Muted voices of the laity heard at long last

07 April 2016
The Religious Worlds of the Laity in Late Antique Gaul

An important gap in the literature examining the transition from Roman rule to post-Roman society has been filled with the release of Dr Lisa Bailey’s The Religious Worlds of the Laity in Late Antique Gaul.

In the book, Lisa argues that Christianity in the late antique world was not imposed but embraced, and that the laity were not passive members of their religion, but had a central role in its creation.

In advancing this argument, Lisa explores the role of the laity in Gaul, bringing together the fields of history, archaeology and theology.

First, the book follows the ways in which clergy and monks tried to shape and manufacture lay religious experience. They had themselves constructed the category of 'the laity', which served as a negative counterpart to their self-definition. Lay religious experience was thus shaped in part by this need to create difference between categories.

The book then focuses on how the laity experienced their religion, how they interpreted it and how their decisions shaped the nature of the Church and of their faith. This part of the study pays careful attention to the diversity of the laity in this period, their religious environments, ritual engagement, behaviours, knowledge and beliefs.

Peter Brown, Professor Emeritus of History at Princeton University, writes that “Lisa Bailey's The Religious Worlds of the Laity in Late Antique Gaul is both a masterpiece and a model. It drastically revises common assumptions about the religious role of the laity in early Christian Gaul. She recovers the features of an entire world of Christian lay men and women that is usually cast into the shadows by the glare of assertive clerical texts.”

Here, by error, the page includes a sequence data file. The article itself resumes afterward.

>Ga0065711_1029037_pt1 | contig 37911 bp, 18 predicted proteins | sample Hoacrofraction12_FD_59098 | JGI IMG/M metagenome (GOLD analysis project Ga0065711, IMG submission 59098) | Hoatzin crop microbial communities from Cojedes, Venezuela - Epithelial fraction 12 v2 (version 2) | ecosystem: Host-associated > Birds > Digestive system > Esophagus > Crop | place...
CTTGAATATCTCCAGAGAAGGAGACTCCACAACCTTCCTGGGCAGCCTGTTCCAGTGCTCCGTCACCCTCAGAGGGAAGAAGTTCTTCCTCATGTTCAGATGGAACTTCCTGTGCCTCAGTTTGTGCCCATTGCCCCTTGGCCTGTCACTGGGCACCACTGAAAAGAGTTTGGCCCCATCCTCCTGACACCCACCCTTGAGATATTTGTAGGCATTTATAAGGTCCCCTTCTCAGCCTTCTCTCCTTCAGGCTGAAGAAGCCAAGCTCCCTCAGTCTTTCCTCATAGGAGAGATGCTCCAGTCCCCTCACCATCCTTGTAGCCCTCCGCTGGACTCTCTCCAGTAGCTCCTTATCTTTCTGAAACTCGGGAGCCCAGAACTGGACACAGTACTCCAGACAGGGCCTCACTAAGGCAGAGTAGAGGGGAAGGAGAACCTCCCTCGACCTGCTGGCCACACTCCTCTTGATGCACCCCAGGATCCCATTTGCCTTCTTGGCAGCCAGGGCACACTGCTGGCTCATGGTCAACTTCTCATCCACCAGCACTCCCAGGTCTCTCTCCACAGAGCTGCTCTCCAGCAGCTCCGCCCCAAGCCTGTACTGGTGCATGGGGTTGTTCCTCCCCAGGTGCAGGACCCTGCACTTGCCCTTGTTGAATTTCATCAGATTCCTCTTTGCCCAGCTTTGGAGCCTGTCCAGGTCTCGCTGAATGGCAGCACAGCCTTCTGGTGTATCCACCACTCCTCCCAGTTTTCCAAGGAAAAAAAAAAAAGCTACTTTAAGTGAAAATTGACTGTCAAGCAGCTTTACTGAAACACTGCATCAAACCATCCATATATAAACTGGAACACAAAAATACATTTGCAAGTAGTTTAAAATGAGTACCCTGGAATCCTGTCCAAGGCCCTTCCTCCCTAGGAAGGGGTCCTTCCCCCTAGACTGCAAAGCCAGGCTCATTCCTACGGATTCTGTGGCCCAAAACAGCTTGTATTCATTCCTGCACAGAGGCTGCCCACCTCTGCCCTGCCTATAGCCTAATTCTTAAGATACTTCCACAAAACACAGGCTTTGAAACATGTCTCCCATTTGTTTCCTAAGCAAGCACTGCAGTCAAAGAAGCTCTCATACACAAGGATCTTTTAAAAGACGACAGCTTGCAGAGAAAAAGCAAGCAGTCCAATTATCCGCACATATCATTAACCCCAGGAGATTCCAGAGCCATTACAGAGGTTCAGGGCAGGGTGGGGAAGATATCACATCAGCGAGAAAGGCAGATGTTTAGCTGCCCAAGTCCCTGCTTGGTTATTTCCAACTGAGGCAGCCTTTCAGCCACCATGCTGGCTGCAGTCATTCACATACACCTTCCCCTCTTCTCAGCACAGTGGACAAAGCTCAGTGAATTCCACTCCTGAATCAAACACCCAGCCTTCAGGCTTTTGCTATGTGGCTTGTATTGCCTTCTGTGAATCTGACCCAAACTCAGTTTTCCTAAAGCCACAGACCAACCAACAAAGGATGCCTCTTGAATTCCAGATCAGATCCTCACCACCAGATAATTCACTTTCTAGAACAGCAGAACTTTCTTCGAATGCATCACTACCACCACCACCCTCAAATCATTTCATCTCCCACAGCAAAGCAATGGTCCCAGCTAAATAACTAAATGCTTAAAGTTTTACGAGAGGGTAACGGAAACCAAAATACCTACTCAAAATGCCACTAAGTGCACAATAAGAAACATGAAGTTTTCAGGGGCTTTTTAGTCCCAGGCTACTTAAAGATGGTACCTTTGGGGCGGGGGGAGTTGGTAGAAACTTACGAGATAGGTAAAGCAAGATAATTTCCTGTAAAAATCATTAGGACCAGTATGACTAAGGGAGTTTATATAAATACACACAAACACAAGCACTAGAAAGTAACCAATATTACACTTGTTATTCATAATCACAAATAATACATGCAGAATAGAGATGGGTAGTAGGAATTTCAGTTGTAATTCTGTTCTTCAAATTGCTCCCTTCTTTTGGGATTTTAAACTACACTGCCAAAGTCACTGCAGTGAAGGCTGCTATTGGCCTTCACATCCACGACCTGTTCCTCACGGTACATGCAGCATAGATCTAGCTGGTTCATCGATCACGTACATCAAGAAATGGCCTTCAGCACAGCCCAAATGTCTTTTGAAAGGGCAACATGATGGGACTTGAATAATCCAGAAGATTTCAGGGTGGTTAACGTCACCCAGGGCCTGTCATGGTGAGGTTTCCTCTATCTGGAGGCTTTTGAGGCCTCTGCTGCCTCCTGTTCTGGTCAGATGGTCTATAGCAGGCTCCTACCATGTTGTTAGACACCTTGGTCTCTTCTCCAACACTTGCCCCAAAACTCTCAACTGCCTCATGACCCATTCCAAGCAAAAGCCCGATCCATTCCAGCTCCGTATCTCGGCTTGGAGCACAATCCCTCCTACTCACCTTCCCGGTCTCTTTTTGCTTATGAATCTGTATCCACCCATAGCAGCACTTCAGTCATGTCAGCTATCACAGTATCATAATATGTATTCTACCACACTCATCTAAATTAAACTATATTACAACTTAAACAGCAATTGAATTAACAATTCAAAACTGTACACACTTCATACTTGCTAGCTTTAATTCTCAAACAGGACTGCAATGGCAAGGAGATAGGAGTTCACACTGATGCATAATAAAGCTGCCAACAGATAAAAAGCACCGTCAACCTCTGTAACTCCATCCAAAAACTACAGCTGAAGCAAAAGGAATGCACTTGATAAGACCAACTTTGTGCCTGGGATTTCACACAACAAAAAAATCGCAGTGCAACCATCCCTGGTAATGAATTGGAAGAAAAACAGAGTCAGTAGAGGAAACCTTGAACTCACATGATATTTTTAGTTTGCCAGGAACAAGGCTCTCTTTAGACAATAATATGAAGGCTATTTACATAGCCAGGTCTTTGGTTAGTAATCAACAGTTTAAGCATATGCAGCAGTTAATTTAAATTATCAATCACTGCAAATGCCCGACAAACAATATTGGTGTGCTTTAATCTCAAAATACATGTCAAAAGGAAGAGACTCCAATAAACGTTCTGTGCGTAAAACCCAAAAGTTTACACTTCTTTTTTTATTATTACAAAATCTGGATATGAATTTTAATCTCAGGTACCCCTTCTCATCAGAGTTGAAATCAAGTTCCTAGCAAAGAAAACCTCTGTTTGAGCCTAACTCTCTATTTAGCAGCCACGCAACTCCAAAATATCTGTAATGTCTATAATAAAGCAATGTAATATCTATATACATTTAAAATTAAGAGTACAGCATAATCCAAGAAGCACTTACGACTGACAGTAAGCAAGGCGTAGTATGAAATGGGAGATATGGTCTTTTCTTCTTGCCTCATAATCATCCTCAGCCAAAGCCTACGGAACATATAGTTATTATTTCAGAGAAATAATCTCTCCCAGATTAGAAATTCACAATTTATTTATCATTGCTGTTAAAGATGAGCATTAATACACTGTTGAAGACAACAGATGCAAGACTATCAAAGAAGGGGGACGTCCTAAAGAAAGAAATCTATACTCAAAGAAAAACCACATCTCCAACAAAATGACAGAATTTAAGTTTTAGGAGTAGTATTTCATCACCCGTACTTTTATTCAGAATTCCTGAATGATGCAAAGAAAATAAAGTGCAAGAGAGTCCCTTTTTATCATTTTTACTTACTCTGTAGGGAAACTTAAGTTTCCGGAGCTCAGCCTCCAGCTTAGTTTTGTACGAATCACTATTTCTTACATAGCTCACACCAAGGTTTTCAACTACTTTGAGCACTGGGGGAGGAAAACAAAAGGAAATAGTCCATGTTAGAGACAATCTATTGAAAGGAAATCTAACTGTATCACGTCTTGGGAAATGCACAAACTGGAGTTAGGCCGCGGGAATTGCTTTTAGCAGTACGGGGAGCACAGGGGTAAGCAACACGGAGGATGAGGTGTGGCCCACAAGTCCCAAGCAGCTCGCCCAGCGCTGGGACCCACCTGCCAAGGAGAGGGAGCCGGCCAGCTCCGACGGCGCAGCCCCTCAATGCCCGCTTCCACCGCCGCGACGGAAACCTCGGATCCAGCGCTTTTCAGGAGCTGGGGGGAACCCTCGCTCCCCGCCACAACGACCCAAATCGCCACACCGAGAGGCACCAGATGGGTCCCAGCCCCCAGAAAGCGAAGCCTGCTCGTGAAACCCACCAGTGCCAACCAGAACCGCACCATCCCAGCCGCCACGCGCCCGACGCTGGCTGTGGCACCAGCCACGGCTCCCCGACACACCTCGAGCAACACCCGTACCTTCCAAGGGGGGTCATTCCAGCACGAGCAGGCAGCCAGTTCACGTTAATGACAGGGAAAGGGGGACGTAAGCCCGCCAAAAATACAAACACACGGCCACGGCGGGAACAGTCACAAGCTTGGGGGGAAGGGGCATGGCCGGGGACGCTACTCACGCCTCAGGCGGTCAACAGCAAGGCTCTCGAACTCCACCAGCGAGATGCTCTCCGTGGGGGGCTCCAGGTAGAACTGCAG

“We overhear, at long last, the muted voices of the laity, as they pressed in around the rituals, trooped in to the churches and clung to the holy places of the new religion. She has brought to life again the role of ordinary men and women in the religious transformation that made western Europe what it is.”

Jaclyn Maxwell, Associate Professor of History at Ohio University writes that Lisa’s book “provides a nuanced account of the diverse beliefs and behaviours of ordinary Christians, challenging the tendency of scholarship to define religious norms according to the standards of the Church authorities.”

This is Lisa’s second sole-authored book, and it was launched by the receipt of a Marsden Fast-Start grant.

She is “absolutely thrilled to see it in print”.

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